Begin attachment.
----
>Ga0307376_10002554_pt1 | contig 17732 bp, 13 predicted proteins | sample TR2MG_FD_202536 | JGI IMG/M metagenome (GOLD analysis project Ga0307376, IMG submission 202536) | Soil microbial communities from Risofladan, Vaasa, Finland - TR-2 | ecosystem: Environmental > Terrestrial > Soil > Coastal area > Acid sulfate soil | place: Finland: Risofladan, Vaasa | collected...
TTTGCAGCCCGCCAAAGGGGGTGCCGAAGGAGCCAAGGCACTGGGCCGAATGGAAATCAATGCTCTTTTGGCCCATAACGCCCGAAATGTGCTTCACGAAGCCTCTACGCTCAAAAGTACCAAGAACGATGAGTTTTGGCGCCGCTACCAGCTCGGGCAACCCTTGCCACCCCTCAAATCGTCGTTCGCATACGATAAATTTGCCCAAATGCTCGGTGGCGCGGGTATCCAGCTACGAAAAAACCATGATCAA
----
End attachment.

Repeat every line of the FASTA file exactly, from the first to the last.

>Ga0307376_10002554_pt1 | contig 17732 bp, 13 predicted proteins | sample TR2MG_FD_202536 | JGI IMG/M metagenome (GOLD analysis project Ga0307376, IMG submission 202536) | Soil microbial communities from Risofladan, Vaasa, Finland - TR-2 | ecosystem: Environmental > Terrestrial > Soil > Coastal area > Acid sulfate soil | place: Finland: Risofladan, Vaasa | collected...
TTTGCAGCCCGCCAAAGGGGGTGCCGAAGGAGCCAAGGCACTGGGCCGAATGGAAATCAATGCTCTTTTGGCCCATAACGCCCGAAATGTGCTTCACGAAGCCTCTACGCTCAAAAGTACCAAGAACGATGAGTTTTGGCGCCGCTACCAGCTCGGGCAACCCTTGCCACCCCTCAAATCGTCGTTCGCATACGATAAATTTGCCCAAATGCTCGGTGGCGCGGGTATCCAGCTACGAAAAAACCATGATCAA